“It’s basically a prefabricated, ‘plug-and-play’ gas cleaning system,” he says. “It’s transported from our factory to the ship on a truck, lifted into place behind the exhaust funnel – there’s no need for dry docking – with a valve from the exhaust connecting directly into the system. When the ship sets sail it then works to filter out sulphur, 99 percent of particulate matter, as well as CO₂ emissions. The filtering means there’s no need for expensive low-sulphur fuel to ensure compliance with the IMO 0.1 percent sulphur cap."

“And all this is done using seawater as the ‘wash water’ – there are no chemicals, as there is in closed-loop scrubbers – which the system then cleans, neutralising the PH value to safeguard against seawater acidification."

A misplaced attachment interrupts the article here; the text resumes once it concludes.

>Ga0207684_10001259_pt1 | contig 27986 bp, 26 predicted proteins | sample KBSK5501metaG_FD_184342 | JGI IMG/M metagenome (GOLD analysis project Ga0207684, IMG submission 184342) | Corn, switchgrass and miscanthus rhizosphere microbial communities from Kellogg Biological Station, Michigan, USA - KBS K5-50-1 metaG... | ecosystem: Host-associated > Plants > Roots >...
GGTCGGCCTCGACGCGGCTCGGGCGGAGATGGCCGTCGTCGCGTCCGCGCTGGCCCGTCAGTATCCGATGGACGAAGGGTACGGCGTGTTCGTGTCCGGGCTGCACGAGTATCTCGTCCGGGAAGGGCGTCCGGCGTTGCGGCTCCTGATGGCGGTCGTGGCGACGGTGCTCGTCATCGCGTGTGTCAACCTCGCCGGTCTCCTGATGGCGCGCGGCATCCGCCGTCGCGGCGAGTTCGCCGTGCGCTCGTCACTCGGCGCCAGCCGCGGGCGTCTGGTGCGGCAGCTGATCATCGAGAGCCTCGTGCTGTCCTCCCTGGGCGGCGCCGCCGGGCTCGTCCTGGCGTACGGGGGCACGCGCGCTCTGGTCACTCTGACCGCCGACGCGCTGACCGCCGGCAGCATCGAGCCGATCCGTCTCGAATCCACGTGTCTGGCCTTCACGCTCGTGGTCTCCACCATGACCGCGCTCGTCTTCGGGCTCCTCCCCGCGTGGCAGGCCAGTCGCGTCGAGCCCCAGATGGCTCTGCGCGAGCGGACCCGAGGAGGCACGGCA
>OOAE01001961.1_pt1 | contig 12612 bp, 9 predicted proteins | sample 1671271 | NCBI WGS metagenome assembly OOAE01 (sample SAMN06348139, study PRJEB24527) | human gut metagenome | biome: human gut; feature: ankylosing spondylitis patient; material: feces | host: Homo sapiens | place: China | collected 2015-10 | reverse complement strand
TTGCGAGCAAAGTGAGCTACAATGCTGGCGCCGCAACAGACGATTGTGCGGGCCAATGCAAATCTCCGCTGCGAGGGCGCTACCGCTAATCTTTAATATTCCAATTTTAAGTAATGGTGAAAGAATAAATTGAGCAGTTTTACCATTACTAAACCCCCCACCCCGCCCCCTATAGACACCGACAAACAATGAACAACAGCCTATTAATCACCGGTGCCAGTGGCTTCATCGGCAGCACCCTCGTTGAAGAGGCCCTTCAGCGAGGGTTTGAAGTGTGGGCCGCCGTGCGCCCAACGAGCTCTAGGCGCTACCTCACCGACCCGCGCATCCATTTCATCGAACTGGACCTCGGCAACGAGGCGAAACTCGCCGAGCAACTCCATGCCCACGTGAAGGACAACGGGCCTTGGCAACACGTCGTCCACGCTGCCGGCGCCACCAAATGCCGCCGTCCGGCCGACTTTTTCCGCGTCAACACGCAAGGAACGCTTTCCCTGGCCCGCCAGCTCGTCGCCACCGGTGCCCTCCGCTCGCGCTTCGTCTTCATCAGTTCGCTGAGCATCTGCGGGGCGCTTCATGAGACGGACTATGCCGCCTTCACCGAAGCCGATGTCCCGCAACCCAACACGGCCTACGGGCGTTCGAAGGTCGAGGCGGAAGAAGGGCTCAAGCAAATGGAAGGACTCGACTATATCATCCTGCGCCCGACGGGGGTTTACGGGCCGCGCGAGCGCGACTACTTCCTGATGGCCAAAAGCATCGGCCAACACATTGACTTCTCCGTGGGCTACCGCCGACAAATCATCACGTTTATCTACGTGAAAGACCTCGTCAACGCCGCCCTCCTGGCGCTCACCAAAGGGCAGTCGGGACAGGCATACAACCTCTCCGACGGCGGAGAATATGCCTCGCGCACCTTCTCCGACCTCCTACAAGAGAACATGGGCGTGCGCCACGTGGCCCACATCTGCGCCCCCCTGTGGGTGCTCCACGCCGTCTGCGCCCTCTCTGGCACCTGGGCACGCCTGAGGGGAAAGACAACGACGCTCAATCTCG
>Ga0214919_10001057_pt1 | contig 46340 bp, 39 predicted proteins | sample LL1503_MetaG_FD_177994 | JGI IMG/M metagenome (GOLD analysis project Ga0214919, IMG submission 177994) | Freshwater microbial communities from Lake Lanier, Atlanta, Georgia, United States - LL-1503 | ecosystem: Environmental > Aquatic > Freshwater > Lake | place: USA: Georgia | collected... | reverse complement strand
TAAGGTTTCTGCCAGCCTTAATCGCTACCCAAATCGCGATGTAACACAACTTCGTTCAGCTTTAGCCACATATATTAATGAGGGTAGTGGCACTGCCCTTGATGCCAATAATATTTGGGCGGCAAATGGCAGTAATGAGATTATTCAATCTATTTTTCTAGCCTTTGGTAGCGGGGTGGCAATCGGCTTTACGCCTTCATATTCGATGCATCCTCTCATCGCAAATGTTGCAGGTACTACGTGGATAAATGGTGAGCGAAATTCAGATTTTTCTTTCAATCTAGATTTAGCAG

“It’s quite simple, very robust and extremely efficient.” 

And that’s not all. The best is yet to come.

Profiting from progress

There’s a wealth of competing technologies tailored to enable shipping’s ongoing voyage to a sustainable horizon. However, despite their efficacy, few can boast a business case like the Filtree System.

As Nijst makes clear, the company has been christened Value Maritime for a reason:  “The great thing about our solution is that the captured CO₂ becomes a product in its own right – we create a value chain.”